EEOC Advisory Letter Makes Clear that “Sample” ADA Policies and Forms Can Get You in Trouble

Contributed by Michael Wong

The internet can be an excellent resource, but it can also be a very dangerous resource. Recently, the EEOC issued an advisory letter addressing a sample ADA policy and sample forms for responding to an accommodation request that were posted on a state agency’s website. Although the sample policy and forms were posted by a state agency, the EEOC advisory letter identified several parts of the sample policy and forms that would be considered as violating the ADA.

The EEOC advisory letter specifically states that setting absolutes in how circumstances are addressed in an ADA policy is dangerous. A one size fits all approach will not work and reasonable accommodation requests must be reviewed on an individualized basis. For example, the advisory letter provides that it is not recommended to have an ADA policy state that you are not required to permit “unscheduled (erratic, unpredictable, intermittent) or excessive absenteeism or tardiness as a reasonable accommodation,” as such is not only unclear, but the ADA may require you to do so in certain circumstances.

The advisory letter also makes clear that what is considered a reasonable accommodation is evolving with technology and positions. Specifically, the letter states that telecommuting is a reasonable accommodation, depending on the circumstances and position. This is in line with the recent Seventh Circuit case, EEOC v. Ford Motor Co., in which the court held that telecommuting was a reasonable accommodation for an employee with irritable bowel syndrome based on her position and the circumstances.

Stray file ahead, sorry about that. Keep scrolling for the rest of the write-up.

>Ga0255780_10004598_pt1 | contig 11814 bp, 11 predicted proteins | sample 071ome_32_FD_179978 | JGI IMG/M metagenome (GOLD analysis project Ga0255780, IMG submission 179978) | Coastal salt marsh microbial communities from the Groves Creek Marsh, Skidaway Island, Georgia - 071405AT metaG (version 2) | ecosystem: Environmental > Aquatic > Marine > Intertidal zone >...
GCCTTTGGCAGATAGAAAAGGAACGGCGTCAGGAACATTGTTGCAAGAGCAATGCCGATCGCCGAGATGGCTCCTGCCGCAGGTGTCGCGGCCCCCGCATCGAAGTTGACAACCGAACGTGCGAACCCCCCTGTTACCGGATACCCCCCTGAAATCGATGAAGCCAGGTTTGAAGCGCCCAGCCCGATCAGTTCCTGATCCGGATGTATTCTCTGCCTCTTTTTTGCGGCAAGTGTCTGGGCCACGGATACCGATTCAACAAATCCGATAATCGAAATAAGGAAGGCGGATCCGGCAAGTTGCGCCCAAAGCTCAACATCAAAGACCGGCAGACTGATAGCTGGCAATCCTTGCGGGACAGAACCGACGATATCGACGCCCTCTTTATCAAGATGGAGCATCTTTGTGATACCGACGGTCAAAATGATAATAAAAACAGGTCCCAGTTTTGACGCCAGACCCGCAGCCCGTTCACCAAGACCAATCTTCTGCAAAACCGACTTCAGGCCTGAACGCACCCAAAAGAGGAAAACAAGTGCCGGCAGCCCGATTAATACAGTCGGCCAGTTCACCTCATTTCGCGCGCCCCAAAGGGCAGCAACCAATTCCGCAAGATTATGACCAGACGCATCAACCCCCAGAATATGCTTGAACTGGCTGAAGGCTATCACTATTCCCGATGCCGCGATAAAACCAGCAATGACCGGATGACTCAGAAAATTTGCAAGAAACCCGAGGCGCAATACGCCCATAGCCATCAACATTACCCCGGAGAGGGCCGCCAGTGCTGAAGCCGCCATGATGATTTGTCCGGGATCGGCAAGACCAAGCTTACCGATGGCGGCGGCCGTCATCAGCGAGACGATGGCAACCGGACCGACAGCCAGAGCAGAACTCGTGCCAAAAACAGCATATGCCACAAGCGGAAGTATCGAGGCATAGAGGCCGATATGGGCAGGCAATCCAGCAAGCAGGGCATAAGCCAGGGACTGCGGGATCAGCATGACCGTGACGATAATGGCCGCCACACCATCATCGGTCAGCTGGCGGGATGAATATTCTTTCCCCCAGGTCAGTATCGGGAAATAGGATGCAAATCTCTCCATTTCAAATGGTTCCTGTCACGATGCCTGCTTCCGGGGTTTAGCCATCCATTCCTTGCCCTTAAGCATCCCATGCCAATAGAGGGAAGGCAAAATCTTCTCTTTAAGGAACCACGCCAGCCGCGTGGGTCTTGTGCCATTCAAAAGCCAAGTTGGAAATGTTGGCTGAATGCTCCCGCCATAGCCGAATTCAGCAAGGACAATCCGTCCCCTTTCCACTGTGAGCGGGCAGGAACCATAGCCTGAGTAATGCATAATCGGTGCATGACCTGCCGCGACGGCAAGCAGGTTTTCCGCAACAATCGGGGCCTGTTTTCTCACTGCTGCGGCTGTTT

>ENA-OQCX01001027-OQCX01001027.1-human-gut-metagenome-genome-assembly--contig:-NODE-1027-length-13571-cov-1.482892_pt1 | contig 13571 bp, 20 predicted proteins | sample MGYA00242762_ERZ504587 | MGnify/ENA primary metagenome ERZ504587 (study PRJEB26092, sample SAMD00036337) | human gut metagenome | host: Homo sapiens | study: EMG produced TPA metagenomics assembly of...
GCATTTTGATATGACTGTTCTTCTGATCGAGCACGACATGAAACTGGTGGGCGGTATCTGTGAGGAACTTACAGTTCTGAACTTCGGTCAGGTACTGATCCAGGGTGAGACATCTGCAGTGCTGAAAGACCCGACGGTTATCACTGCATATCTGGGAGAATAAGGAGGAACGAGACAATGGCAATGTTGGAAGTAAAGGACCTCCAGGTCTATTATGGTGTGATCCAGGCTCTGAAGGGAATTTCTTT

In addressing sample forms, the EEOC cautions that forms often include many questions that may not be applicable to every situation. Indeed, employers should only be asking questions that are necessary to establish that the person has a disability (unless it is obvious) and/or needs a reasonable accommodation. As such, if you are going to use a form, the questions should be simple and straightforward like the following:

  • The nature of the employee’s impairment and its expected duration?
  • The kind of activities, including major bodily functions, that the impairment affects?
  • The way in which the activities are affected?
  • The use of mitigating measures and the extent to which they eliminate or control the impact of the medical condition?

The takeaway from the EEOC advisory letter is to review your ADA policies and procedures to make sure they are in line with the current law. Additionally, if you use forms to address accommodation requests, you should consider using forms that have simple and straightforward questions and that can be modified depending on the request and the circumstances.